Any chronological depiction of a topic as diverse as food safety involves a look at an array of eclectic, seemingly unrelated events. This chronology weaves together those events from a wide range of subject areas including basic biology, bacteriology, and microbiology; inventions such as refrigeration, freezing, canning, and irradiation; major foodborne illness outbreaks; and government regulations.
Techniques for drying and smoking foods are developed in Europe and
Egyptians preserve fish and poultry by drying in the sun.
Chinese cut ice and use it for refrigeration. They also preserve food
through drying and pickling.
Mediterranean people develop marinating. They soak fish guts in salty so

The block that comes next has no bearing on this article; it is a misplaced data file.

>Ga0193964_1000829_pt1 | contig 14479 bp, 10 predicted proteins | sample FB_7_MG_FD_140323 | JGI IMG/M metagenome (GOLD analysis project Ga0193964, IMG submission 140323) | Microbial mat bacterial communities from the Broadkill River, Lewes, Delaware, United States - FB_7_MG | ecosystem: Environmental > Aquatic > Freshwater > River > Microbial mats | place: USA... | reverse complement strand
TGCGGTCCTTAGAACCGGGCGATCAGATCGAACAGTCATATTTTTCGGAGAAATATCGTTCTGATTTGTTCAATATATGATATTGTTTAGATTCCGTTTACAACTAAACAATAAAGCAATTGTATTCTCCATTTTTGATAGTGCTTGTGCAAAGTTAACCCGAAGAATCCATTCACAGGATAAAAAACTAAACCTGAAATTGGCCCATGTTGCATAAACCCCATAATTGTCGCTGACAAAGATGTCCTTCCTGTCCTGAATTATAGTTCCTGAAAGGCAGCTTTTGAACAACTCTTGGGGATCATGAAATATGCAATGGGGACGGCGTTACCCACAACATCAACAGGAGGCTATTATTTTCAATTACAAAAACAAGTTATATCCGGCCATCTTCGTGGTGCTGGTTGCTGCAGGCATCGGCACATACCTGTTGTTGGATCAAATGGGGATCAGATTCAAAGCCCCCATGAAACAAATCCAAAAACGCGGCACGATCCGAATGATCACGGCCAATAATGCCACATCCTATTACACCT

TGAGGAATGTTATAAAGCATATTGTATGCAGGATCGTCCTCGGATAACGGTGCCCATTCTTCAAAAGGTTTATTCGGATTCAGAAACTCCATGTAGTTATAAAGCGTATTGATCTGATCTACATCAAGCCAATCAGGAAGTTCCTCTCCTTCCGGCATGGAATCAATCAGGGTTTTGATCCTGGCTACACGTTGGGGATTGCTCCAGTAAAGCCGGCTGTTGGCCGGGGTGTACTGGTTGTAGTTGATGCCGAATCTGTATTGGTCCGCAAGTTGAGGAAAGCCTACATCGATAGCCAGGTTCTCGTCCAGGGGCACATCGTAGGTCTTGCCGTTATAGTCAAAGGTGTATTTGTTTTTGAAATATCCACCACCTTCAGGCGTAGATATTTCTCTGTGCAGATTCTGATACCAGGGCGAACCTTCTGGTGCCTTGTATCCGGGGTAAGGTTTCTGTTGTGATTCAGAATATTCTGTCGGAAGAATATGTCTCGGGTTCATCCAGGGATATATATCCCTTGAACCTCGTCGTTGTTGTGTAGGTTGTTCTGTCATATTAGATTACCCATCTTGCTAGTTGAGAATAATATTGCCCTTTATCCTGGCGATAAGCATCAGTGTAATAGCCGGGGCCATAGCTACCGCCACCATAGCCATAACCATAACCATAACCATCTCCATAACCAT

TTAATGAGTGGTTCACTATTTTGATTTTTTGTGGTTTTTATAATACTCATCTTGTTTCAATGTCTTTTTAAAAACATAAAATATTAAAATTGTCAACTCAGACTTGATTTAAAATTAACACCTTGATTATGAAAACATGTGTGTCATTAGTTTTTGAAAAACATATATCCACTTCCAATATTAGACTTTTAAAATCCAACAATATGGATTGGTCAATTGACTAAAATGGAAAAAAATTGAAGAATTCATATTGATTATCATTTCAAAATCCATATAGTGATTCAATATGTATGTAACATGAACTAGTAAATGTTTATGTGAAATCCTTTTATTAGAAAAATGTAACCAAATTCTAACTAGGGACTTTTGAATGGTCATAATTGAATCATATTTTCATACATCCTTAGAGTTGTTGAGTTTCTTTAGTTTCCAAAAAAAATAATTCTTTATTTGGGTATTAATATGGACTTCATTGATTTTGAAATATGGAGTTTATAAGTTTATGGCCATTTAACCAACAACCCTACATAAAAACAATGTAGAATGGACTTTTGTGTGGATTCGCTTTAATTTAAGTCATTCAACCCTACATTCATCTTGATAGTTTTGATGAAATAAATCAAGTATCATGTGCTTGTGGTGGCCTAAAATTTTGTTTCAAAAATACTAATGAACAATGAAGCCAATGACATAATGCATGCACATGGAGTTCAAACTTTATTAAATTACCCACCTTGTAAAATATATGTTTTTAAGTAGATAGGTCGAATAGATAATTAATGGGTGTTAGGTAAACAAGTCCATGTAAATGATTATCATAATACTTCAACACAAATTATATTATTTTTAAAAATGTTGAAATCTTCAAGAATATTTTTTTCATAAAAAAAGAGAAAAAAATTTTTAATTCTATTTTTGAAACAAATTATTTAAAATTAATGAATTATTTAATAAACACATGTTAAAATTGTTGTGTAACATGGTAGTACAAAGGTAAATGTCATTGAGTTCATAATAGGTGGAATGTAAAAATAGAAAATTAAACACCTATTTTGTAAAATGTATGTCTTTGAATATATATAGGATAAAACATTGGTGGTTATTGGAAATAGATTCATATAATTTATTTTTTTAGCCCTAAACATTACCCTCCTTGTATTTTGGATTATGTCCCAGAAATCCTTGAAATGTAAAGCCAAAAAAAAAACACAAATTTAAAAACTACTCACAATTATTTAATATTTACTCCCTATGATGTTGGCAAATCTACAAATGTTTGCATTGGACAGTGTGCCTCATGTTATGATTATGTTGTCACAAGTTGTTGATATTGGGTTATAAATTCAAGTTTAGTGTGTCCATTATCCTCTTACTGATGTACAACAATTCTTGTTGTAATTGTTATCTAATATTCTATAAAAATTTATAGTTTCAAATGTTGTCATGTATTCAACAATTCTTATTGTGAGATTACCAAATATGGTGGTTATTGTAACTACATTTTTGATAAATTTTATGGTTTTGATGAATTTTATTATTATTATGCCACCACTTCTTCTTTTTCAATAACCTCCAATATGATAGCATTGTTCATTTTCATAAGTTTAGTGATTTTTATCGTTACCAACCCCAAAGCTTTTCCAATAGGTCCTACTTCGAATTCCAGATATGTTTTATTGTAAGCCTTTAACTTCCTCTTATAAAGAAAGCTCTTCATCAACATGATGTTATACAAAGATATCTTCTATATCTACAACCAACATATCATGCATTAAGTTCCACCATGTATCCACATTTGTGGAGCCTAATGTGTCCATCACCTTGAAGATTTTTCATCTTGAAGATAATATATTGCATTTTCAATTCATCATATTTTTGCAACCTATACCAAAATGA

lution, then leave them in the sun until they ferment, producing a strong
smelling liquid. At about the same time, people across Europe master the
preservative technique of salting, which leads to the development of curing
and pickling. Salt thus becomes a major commodity in international trade.
Roman engineers complete an aqueduct into Rome, providing the city
with its first pure drinking water.
Tea gains in popularity in China, possibly because drinking a hot beverage
was safer than drinking water, which may be contaminated.
The first recorded major outbreak of ergotism occurs in the Rhine Valley.
Thousands die after eating bread made from rye contaminated with the
fungus Claviceps purpurea, which contains the alkaloid drug ergot
amine. Ergot amine is transformed into a hallucinogen during baking,
causing a form of madness. The cause of the disease would not be realized
until almost the 17th century.
40,000 die in France from ergot poisoning after eating bread made from
rye contaminated with Claviceps purpurea.